A Churchill-ian view of native history—Ward, that is, not Winston—its facts filtered through a dense screen of ideology.

Pub Date: Sept. 16, 2014

ISBN: 978-0-8070-0040-3

Page Count: 296

Publisher: Beacon Press

Review Posted Online: Aug. 18, 2014

Kirkus Reviews Issue: Sept. 15, 2014

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A clear and candid contribution to an essential conversation.

SO YOU WANT TO TALK ABOUT RACE

Straight talk to blacks and whites about the realities of racism.

In her feisty debut book, Oluo, essayist, blogger, and editor at large at the Establishment magazine, writes from the perspective of a black, queer, middle-class, college-educated woman living in a “white supremacist country.” The daughter of a white single mother, brought up in largely white Seattle, she sees race as “one of the most defining forces” in her life. Throughout the book, Oluo responds to questions that she has often been asked, and others that she wishes were asked, about racism “in our workplace, our government, our homes, and ourselves.” “Is it really about race?” she is asked by whites who insist that class is a greater source of oppression. “Is police brutality really about race?” “What is cultural appropriation?” and “What is the model minority myth?” Her sharp, no-nonsense answers include talking points for both blacks and whites. She explains, for example, “when somebody asks you to ‘check your privilege’ they are asking you to pause and consider how the advantages you’ve had in life are contributing to your opinions and actions, and how the lack of disadvantages in certain areas is keeping you from fully understanding the struggles others are facing.” She unpacks the complicated term “intersectionality”: the idea that social justice must consider “a myriad of identities—our gender, class, race, sexuality, and so much more—that inform our experiences in life.” She asks whites to realize that when people of color talk about systemic racism, “they are opening up all of that pain and fear and anger to you” and are asking that they be heard. After devoting most of the book to talking, Oluo finishes with a chapter on action and its urgency. Action includes pressing for reform in schools, unions, and local governments; boycotting businesses that exploit people of color; contributing money to social justice organizations; and, most of all, voting for candidates who make “diversity, inclusion and racial justice a priority.”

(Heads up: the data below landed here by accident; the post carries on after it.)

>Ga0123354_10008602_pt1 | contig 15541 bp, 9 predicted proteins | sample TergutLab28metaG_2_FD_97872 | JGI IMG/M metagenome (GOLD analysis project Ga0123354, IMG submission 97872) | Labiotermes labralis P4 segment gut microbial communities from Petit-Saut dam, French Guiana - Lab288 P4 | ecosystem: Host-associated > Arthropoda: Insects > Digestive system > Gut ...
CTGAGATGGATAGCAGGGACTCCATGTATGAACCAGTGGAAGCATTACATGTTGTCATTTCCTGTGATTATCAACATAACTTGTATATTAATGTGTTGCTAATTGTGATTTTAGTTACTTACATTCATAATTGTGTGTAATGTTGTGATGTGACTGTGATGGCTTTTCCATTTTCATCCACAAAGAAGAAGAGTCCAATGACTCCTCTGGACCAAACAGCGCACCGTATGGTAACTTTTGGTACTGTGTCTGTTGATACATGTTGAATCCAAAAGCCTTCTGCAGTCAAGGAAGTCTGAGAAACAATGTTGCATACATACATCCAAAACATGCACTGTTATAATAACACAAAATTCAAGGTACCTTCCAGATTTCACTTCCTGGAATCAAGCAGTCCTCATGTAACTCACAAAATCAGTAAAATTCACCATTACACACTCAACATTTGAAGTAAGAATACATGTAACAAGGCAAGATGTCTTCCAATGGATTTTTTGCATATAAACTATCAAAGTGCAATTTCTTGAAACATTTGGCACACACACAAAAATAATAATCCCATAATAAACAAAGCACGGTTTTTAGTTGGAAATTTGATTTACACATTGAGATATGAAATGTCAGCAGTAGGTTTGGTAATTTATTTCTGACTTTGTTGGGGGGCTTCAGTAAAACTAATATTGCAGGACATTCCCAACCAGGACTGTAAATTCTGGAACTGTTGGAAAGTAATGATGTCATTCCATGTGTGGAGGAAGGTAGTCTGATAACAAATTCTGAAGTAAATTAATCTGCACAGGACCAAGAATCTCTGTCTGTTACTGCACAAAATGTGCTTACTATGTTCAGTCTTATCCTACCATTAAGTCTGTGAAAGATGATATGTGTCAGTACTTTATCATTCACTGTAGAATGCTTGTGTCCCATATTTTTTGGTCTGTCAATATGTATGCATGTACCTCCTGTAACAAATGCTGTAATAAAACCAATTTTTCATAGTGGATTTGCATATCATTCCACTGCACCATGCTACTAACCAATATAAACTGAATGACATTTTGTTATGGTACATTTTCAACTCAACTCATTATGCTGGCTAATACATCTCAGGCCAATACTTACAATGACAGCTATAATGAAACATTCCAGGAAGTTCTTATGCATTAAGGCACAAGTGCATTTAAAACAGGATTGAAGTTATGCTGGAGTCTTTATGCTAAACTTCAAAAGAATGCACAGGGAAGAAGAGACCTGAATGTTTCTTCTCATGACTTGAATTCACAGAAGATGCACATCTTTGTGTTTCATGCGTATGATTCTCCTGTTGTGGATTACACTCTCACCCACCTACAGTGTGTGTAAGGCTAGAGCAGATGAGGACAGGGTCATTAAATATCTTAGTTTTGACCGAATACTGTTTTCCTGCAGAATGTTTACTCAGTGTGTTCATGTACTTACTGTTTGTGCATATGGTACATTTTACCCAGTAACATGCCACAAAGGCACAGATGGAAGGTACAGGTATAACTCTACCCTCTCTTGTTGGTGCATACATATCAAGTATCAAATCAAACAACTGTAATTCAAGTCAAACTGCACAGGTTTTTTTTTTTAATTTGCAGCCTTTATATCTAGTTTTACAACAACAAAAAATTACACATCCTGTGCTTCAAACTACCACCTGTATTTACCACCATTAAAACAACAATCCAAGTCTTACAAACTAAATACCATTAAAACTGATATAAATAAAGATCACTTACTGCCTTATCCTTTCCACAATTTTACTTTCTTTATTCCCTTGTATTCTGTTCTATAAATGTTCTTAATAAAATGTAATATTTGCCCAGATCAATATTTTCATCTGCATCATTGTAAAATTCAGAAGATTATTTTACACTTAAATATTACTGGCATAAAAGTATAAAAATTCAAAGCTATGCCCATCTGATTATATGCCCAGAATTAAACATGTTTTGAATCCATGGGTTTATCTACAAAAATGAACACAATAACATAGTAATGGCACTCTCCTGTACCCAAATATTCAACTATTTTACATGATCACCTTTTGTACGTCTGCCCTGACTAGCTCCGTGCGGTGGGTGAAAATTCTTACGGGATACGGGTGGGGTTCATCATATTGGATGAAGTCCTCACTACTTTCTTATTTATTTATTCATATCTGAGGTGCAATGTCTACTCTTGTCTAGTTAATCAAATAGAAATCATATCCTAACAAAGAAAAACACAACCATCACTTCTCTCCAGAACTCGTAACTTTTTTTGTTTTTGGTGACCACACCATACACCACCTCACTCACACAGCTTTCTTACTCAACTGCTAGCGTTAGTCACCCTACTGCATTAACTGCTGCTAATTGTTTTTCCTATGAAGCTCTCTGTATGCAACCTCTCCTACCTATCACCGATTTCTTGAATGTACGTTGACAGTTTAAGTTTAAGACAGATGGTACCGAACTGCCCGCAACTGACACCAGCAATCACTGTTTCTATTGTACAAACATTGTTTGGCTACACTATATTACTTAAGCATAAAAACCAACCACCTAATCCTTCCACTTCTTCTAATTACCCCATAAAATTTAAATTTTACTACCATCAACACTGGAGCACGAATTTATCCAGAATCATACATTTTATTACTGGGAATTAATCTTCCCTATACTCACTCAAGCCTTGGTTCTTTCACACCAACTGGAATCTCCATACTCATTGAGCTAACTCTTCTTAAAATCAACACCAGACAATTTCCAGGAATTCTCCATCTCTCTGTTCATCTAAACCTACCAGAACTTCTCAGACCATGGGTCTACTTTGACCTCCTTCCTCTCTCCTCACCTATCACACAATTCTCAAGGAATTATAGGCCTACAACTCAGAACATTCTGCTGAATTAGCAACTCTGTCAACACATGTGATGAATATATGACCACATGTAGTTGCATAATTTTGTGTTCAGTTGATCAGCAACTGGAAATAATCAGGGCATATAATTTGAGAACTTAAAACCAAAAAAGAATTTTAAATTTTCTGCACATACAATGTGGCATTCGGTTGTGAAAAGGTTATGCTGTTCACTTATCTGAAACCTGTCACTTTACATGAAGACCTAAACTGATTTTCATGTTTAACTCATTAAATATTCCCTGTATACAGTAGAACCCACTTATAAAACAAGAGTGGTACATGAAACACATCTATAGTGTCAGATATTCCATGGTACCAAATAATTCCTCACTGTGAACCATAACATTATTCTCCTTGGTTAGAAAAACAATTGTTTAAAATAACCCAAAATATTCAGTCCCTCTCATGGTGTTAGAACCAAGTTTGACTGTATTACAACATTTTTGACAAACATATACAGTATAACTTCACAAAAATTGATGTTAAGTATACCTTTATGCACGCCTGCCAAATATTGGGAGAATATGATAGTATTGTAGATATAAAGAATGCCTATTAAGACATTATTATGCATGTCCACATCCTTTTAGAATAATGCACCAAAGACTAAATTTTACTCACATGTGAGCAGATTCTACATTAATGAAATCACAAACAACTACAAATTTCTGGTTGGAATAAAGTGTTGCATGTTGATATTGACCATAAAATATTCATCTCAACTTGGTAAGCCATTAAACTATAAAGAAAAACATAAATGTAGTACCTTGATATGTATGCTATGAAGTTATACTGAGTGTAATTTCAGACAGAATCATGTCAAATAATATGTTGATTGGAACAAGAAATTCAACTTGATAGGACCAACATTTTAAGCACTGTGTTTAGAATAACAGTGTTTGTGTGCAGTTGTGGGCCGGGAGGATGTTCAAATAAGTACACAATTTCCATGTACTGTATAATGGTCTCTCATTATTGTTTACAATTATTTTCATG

A clear and candid contribution to an essential conversation.

Pub Date: Jan. 16, 2018

ISBN: 978-1-58005-677-9

Page Count: 256

Publisher: Seal Press

Review Posted Online: Oct. 9, 2017

Kirkus Reviews Issue: Nov. 1, 2017